Returning to Korean Air Morning Calm Club

Morning Calm membership card
Or, Will OK Cashbag Points Help or Not?

I used to fly on airplanes a lot to visit my home in Ulsan from Seoul, so it was relatively easy to attain and keep the Morning Calm elite frequent flyer membership at Korean Air. This gives you the same level of benefits as SkyTeam Elite. But with the introduction of high-speed rail (KTX) service to Ulsan in 2010, flights suddenly lost competitiveness and I switched to trains entirely for the visits since. I lost my Morning Calm status in 2011.

But Korean Air restores Morning Calm status to the ex-members if the person fulfills 30 thousand miles during a repeating two-year period which starts after the demotion. The first period for me was April 2011 to March 2013, but nothing came of it. The second period, April 2013 to March 2015, was different. In 2014, shifting responsibilities at my company meant I'd be travelling internationally once in a while instead of not at all. And indeed I racked up more than 20 thousand miles at Korean Air during the year.

The miles could be either be exclusively from Korean Air flights, or at least 20 thousand of those flight miles with the rest coming from affiliate companies. The latter is tentatively valid until 2016, but the offer had been extending for a long time. With the minimum Korean Air flight miles fulfilled, I checked for ways to fill the affiliate miles before my period was up. The most viable ways for me were the conversion of reward points from Shinhan Card and OK Cashbag to miles.

Shinhan Card: Converting My Shinhan Point to Korean Air Miles (in Korean)
OK Cashbag: Converting OK Cashbag points to Korean Air Miles (in Korean)

According to these pages, 25 My Shinhan Points could be converted to 1 mile, 50 miles at a time. OK Cashbag was a bit better, with 22-to-1 ratio and no minimum units. There was also an annual limit of 30 thousand and 60 thousand miles, respectively. The limit wasn't a problem, and a phone call to Shinhan Card confirmed that the converted points would count toward Morning Calm membership. But OK Cashbag's terms and limitations sounded a bit ambiguous:

Morning Calm ClubνšŒμ›μžκ²© μœ μ§€ 및 μƒμš©κΈ°μ—…μš°λŒ€μ œ(CMBS)의 λ³΄λ„ˆμŠ€ 수혜 등에 μœ νš¨ν•œ μ‹€μ μœΌλ‘œλŠ” μΈμ •λ˜μ§€ μ•ŠμŠ΅λ‹ˆλ‹€. (λŒ€ν•œν•­κ³΅ λ§ˆμΌ€νŒ… 정책에 μ˜ν•΄ μš°μˆ˜νšŒμ›μ˜ νšŒμ›μžκ²© 취득 및 μœ μ§€λ₯Ό μœ„ν•œ μœ νš¨ν•œ μ‹€μ μœΌλ‘œ 일뢀 인정될 μˆ˜λ„ μžˆμŠ΅λ‹ˆλ‹€.)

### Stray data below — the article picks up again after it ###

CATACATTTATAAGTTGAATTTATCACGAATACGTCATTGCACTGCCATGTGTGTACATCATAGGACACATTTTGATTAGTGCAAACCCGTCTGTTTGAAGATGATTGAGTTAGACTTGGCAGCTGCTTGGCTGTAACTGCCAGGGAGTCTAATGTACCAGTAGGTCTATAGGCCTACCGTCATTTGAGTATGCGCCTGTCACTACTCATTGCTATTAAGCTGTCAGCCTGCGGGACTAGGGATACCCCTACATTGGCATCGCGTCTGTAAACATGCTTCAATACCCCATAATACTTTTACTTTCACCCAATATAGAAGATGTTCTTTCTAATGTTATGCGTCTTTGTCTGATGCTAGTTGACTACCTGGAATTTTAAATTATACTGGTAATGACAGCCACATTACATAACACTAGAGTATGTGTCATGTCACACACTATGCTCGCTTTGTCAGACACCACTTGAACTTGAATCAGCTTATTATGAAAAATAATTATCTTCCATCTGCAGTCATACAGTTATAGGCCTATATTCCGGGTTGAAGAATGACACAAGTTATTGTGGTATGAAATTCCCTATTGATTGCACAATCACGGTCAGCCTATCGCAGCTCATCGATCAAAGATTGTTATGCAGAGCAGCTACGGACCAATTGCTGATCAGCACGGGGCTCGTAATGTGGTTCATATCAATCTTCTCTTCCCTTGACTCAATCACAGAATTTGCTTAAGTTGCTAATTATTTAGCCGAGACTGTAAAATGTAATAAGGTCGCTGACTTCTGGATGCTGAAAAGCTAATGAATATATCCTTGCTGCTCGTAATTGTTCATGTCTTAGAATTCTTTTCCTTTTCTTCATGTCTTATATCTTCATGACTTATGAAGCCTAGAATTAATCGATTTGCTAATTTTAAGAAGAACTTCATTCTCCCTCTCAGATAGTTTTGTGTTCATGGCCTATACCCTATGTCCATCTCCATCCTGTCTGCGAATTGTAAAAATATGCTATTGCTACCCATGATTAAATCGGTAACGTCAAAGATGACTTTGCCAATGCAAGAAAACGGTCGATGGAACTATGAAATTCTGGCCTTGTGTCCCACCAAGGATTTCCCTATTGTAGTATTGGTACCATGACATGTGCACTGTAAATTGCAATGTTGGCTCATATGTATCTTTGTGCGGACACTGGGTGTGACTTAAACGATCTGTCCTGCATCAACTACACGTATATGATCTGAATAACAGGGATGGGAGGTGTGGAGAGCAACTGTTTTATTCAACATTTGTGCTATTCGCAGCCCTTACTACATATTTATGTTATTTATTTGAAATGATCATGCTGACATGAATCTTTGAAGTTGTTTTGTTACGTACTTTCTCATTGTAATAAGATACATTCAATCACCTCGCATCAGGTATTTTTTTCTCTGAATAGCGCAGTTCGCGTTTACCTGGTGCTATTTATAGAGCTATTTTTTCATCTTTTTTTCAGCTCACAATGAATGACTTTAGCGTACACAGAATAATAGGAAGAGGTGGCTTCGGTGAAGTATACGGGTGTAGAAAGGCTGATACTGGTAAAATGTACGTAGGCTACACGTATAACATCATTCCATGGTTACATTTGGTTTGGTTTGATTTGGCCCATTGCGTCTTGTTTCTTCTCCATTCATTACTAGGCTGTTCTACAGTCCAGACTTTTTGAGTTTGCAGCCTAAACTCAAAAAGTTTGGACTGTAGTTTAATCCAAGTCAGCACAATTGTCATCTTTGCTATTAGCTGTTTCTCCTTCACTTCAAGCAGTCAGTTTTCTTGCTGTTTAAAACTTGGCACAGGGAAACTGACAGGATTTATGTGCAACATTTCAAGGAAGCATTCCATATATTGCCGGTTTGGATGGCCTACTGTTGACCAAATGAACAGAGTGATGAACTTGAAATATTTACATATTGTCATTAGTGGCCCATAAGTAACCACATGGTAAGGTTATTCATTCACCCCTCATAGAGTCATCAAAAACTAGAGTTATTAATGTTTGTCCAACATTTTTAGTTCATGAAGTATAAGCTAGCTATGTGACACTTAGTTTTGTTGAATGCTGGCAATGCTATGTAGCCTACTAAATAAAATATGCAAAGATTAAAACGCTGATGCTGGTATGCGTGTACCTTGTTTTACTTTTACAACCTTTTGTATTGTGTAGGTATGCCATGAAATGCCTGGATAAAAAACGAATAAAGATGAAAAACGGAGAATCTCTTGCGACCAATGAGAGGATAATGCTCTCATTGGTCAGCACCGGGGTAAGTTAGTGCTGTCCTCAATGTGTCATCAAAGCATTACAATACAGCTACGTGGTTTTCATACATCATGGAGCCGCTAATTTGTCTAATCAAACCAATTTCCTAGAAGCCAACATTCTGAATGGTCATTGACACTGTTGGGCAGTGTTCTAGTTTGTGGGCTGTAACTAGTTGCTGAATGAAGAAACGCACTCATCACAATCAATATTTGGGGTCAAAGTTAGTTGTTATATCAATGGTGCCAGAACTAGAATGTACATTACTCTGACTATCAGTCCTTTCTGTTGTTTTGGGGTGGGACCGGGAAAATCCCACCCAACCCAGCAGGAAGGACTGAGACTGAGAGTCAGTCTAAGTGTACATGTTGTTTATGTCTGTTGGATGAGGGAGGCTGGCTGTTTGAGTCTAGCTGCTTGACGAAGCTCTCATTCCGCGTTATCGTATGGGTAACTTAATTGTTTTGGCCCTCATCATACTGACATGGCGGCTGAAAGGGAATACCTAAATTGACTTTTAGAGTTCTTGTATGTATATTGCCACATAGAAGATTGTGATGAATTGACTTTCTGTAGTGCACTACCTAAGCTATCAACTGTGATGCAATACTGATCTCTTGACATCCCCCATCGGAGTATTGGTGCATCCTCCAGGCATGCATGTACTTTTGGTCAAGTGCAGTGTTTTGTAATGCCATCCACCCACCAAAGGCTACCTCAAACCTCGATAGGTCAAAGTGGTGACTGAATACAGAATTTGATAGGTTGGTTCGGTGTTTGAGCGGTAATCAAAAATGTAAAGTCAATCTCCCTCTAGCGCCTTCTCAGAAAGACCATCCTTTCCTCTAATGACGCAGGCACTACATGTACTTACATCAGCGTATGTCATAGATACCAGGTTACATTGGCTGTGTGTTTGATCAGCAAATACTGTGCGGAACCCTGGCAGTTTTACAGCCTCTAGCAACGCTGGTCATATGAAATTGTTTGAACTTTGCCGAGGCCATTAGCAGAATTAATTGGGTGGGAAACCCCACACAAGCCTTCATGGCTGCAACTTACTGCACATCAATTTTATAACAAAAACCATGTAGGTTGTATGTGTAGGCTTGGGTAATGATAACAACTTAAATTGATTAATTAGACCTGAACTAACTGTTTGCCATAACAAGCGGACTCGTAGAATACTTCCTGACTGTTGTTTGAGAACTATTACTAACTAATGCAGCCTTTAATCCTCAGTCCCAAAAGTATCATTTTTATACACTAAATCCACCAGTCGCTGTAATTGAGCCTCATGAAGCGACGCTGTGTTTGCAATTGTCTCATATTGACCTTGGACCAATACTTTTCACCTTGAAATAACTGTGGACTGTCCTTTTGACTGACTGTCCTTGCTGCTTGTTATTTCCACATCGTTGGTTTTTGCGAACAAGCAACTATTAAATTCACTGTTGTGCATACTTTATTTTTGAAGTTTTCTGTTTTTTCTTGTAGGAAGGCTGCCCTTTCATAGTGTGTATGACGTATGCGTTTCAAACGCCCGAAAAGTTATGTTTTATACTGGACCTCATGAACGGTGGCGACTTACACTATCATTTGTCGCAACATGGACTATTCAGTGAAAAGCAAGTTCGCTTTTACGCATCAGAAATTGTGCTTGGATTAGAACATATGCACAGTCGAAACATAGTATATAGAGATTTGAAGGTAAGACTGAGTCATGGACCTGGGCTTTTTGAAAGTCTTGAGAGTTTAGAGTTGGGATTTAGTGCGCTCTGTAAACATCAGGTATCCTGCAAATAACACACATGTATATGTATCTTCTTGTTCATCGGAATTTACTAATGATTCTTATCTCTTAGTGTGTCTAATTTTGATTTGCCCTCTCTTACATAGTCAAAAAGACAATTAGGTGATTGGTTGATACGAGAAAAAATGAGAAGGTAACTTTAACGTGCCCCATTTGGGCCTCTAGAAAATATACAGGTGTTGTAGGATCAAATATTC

Not valid for earnings needed for retention of Morning Calm Club status or receipt of CMBS bonus. (May be partially valid for gaining or retaining elite membership status as per Korean Air's marketing policy.)

So are the converted points valid or not? I decided to find out by doing the conversion. Over the course of several months, I converted the points from Shinhan Card and OK Cashbag into Korean Air affliliate miles until the total accumulated miles for the period became exactly 30 thousand yesterday. When I logged into Korean Air's website that morning, this is what I saw:

Back into the Morning Calm Club

So the affiliate miles counting towards the membership status is indeed a marketing policy and OK Cashbag points can be used to retain or regain Morning Calm title. As long as Korean Air keeps this policy, a simple way to keeping the membership alive would be to make one trans-continental round trip a year (generates about 10 thousand miles) and fill the rest of the needed miles from reward point conversion.

There are a couple of things I noticed with the regaining of the status. The two-year period of validity is reset to the day of your return and the old periods no longer apply. My Morning Calm membership is valid through February 2017. Were the old period apply it would have been March.

Also, the last conversion of miles I made is counted towards the earned miles for this period because the conversion took place on the first day of the new, now reset, period. So you're effectively starting out a bit ahead. If you're planning to regain the membership, make this last conversion as big as you can.


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